No, I did not grow up to be a violent person - As a matter of fact, random violence by many of today's kids bothers me greatly.

No, I do not beat my children. I have found that time-outs work best for my daughter, but a swat on the clothed backside of my son gets his attention. I have never used a belt or paddle on my kids.

Also, I am a teacher of 20 years, and not once used paddling in my school that still has it on the books.

After saying all that, I do find that 8 swings of the paddle on a Kindergartener sounds "excessive". But since I - and probably every single one of the rest of you - wasn't there to see how hard they were, I will reserve my judgement/condemnation of the principal.
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Old 09-04-2013, 05:40 AM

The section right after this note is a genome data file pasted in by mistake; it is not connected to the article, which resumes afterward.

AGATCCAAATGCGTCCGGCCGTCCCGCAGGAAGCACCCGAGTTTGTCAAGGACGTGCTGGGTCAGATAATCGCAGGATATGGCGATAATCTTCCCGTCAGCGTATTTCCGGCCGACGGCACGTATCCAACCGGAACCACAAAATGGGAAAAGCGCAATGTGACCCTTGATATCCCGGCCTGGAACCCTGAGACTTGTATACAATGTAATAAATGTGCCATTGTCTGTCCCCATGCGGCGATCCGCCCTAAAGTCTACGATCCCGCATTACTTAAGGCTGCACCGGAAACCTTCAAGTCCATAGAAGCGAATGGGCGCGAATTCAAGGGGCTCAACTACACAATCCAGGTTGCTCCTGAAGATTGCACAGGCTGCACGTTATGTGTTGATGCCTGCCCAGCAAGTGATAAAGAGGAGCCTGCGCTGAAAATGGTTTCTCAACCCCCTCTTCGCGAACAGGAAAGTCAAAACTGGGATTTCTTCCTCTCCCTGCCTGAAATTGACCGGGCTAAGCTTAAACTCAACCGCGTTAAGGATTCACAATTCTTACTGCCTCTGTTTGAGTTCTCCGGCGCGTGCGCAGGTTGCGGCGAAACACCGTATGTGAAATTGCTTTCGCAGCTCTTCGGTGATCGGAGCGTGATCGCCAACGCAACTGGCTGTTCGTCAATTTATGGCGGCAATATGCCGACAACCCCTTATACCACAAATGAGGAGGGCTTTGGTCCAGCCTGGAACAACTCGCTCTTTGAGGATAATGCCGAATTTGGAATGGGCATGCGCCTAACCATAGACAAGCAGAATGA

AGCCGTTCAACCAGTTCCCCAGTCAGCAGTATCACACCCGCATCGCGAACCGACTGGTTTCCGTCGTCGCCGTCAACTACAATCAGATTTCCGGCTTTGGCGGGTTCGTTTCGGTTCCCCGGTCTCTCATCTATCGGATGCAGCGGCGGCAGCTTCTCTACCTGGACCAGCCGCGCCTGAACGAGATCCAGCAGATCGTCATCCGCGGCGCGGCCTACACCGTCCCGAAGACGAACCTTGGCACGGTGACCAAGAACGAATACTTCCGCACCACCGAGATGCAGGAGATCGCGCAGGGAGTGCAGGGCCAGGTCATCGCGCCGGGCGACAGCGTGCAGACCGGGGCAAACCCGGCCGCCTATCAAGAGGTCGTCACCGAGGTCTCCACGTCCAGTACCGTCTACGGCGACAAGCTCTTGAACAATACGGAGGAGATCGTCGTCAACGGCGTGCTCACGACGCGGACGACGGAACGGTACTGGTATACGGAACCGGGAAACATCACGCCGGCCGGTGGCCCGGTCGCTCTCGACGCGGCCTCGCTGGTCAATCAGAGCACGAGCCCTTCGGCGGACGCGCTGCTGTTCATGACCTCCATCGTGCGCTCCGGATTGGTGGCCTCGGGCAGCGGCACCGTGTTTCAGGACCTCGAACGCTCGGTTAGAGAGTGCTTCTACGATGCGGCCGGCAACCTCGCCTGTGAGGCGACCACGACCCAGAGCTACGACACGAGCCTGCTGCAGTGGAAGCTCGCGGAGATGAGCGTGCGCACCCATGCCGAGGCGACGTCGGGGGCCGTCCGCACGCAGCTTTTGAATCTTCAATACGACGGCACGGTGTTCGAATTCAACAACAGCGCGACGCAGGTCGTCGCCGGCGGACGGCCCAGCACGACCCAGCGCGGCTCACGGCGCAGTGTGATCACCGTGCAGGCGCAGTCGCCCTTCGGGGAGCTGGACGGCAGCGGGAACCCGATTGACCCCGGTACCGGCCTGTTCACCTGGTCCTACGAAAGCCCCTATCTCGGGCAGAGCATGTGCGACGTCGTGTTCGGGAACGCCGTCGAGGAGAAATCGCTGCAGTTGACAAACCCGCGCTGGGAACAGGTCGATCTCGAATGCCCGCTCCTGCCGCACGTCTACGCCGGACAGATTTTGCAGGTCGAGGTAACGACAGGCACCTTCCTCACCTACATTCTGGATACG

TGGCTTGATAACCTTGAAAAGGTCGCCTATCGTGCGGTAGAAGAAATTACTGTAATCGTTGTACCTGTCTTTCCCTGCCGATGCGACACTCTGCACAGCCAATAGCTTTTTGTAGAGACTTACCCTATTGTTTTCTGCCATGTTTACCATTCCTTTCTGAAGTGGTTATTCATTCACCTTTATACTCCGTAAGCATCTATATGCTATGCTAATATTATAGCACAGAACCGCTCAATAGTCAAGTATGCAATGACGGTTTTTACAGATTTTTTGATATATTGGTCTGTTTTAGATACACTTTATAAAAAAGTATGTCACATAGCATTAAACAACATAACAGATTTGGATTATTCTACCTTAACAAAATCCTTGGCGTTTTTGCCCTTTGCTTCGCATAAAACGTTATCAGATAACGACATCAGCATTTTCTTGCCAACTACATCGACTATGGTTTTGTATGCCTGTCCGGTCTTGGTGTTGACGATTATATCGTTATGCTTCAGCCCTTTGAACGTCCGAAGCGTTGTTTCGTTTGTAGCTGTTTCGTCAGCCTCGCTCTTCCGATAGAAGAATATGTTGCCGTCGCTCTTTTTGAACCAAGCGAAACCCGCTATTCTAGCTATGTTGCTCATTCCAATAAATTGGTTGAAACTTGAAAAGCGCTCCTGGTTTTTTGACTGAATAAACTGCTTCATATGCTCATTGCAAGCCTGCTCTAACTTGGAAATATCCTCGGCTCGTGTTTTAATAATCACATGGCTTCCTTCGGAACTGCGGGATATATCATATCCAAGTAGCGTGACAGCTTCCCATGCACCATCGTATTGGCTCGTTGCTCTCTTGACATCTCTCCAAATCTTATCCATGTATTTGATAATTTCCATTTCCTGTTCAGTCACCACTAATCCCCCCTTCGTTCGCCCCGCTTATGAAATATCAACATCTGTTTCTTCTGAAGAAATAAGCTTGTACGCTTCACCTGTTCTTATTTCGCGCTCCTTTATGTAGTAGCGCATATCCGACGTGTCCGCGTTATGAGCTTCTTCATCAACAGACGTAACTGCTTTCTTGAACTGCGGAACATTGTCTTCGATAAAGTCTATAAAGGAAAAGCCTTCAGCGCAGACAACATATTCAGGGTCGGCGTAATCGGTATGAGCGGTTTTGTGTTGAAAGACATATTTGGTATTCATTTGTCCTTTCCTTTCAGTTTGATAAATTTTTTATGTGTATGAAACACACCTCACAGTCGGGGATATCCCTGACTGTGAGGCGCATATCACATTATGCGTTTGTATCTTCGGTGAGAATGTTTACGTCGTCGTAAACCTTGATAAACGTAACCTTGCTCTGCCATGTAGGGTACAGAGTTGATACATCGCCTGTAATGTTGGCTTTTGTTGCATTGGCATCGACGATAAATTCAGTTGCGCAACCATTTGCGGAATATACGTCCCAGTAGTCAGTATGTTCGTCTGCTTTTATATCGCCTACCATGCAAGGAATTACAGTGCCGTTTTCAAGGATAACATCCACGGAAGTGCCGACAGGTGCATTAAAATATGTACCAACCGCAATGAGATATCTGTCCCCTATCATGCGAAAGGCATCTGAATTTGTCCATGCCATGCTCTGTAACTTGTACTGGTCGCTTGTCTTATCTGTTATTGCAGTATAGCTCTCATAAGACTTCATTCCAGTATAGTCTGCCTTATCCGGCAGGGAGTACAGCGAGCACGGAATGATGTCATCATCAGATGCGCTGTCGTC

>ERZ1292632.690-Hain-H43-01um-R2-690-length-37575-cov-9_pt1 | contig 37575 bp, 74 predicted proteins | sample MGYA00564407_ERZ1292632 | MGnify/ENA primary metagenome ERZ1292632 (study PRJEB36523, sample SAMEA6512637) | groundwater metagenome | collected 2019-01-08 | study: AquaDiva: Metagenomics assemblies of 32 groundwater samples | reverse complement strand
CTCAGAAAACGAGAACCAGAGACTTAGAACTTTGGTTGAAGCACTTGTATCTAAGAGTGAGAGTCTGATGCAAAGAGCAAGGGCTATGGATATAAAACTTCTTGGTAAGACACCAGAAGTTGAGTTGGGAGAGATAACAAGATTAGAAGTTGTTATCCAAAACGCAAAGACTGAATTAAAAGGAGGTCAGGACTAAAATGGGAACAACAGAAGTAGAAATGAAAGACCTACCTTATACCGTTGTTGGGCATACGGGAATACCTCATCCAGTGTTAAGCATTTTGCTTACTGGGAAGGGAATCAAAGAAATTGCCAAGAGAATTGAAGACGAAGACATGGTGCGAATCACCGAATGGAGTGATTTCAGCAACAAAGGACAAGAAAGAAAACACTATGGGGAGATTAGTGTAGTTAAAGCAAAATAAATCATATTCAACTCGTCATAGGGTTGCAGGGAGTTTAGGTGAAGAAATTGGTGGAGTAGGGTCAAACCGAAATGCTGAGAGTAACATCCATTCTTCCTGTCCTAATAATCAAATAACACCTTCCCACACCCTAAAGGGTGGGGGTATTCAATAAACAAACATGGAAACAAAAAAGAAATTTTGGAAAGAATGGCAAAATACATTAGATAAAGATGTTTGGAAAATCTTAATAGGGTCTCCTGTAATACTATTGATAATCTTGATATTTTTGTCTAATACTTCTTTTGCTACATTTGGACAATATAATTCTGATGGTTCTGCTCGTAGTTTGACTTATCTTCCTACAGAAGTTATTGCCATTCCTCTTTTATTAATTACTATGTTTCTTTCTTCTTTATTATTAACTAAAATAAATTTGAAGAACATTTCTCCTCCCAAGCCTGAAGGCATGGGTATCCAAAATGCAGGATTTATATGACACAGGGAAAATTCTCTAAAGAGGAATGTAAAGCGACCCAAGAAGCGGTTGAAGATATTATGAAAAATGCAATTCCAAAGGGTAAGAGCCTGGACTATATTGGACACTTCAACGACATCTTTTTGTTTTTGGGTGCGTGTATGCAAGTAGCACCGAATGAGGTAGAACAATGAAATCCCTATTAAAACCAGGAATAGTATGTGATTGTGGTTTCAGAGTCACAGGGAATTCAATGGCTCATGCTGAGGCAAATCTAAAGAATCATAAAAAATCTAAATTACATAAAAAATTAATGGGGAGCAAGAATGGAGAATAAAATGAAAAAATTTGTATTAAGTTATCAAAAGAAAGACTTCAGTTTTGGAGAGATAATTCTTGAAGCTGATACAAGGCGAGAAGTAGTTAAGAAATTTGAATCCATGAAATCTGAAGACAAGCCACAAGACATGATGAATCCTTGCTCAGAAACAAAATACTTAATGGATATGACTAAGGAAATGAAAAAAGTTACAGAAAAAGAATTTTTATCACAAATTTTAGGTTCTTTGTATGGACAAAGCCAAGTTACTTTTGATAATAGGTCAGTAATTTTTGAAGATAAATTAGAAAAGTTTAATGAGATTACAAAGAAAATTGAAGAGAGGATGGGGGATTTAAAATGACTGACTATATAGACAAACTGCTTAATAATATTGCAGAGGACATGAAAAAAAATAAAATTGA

Location: The Hall of Justice
25,907 posts, read 33,828,750 times
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Quote:
Originally Posted by Sundaydrive00 View Post
Unless the lawyers are getting paid 1.6 million dollars, the lawsuit amount is very high for something the parents basically agreed to let the school do.
Well, that's true.

Quote:
Originally Posted by Sundaydrive00 View Post
Don't lawyers typically get paid 1/3 of the amount awarded? Which would mean the parents would still get over a million $$ if they win. These parents are looking for a payday.
I thought it was well over half but you could be right.
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Old 09-04-2013, 05:40 AM
 
Location: Michigan
12,715 posts, read 10,813,441 times